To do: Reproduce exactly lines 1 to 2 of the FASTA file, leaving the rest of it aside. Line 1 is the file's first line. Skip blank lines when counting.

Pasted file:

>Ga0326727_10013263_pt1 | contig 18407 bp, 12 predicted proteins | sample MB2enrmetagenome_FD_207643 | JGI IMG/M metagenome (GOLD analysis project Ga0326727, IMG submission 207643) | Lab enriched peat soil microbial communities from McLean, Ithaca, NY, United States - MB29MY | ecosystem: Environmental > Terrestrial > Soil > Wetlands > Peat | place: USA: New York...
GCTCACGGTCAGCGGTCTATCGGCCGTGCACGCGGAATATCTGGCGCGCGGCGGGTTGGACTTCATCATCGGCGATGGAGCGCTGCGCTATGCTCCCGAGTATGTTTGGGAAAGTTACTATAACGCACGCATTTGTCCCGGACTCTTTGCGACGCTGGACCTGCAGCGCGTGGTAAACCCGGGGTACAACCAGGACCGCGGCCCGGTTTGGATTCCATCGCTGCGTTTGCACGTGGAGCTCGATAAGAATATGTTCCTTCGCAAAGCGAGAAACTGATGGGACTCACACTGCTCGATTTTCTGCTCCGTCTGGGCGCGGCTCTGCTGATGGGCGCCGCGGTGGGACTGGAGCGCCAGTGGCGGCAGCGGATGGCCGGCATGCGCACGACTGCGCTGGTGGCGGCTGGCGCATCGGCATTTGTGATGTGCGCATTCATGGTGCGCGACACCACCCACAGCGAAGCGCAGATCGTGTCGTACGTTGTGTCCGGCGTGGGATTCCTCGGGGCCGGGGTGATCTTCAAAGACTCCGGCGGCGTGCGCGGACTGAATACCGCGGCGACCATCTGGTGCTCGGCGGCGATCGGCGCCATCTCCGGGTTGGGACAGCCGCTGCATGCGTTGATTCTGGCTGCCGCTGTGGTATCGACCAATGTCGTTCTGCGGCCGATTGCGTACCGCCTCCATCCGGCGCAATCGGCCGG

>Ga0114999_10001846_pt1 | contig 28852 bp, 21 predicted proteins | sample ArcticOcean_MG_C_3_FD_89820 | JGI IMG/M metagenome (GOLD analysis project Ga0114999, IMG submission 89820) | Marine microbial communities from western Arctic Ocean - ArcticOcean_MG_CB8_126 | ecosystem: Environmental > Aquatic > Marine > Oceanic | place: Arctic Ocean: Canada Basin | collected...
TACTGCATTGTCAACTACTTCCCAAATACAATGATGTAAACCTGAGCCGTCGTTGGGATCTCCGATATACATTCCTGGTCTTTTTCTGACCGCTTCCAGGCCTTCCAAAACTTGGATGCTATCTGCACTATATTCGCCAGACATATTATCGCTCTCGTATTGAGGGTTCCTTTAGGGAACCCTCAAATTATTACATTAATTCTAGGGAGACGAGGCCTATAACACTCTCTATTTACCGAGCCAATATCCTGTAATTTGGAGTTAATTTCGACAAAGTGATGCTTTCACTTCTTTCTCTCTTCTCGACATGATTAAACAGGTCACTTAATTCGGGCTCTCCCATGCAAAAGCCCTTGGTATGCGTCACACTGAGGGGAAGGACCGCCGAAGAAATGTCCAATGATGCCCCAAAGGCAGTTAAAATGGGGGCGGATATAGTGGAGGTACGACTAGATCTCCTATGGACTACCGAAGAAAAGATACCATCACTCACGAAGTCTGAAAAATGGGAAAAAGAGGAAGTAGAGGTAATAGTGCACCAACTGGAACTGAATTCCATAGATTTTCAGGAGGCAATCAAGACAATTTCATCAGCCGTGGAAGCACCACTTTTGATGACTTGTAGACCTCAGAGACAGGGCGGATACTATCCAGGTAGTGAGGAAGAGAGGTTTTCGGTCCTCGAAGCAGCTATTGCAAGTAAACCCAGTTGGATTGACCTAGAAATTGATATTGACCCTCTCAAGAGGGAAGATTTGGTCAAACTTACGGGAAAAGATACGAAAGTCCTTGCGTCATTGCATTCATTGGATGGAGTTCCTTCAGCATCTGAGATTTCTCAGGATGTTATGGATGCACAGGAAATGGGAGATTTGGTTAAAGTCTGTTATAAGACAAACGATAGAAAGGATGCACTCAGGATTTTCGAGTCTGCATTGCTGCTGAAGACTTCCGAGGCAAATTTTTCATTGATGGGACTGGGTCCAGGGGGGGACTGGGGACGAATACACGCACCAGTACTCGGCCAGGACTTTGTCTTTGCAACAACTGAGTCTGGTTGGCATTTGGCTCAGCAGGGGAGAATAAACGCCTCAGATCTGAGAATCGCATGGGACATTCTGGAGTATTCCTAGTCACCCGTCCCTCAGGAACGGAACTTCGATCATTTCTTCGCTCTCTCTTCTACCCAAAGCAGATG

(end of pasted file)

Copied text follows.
>Ga0326727_10013263_pt1 | contig 18407 bp, 12 predicted proteins | sample MB2enrmetagenome_FD_207643 | JGI IMG/M metagenome (GOLD analysis project Ga0326727, IMG submission 207643) | Lab enriched peat soil microbial communities from McLean, Ithaca, NY, United States - MB29MY | ecosystem: Environmental > Terrestrial > Soil > Wetlands > Peat | place: USA: New York...
GCTCACGGTCAGCGGTCTATCGGCCGTGCACGCGGAATATCTGGCGCGCGGCGGGTTGGACTTCATCATCGGCGATGGAGCGCTGCGCTATGCTCCCGAGTATGTTTGGGAAAGTTACTATAACGCACGCATTTGTCCCGGACTCTTTGCGACGCTGGACCTGCAGCGCGTGGTAAACCCGGGGTACAACCAGGACCGCGGCCCGGTTTGGATTCCATCGCTGCGTTTGCACGTGGAGCTCGATAAGAATATGTTCCTTCGCAAAGCGAGAAACTGATGGGACTCACACTGCTCGATTTTCTGCTCCGTCTGGGCGCGGCTCTGCTGATGGGCGCCGCGGTGGGACTGGAGCGCCAGTGGCGGCAGCGGATGGCCGGCATGCGCACGACTGCGCTGGTGGCGGCTGGCGCATCGGCATTTGTGATGTGCGCATTCATGGTGCGCGACACCACCCACAGCGAAGCGCAGATCGTGTCGTACGTTGTGTCCGGCGTGGGATTCCTCGGGGCCGGGGTGATCTTCAAAGACTCCGGCGGCGTGCGCGGACTGAATACCGCGGCGACCATCTGGTGCTCGGCGGCGATCGGCGCCATCTCCGGGTTGGGACAGCCGCTGCATGCGTTGATTCTGGCTGCCGCTGTGGTATCGACCAATGTCGTTCTGCGGCCGATTGCGTACCGCCTCCATCCGGCGCAATCGGCCGG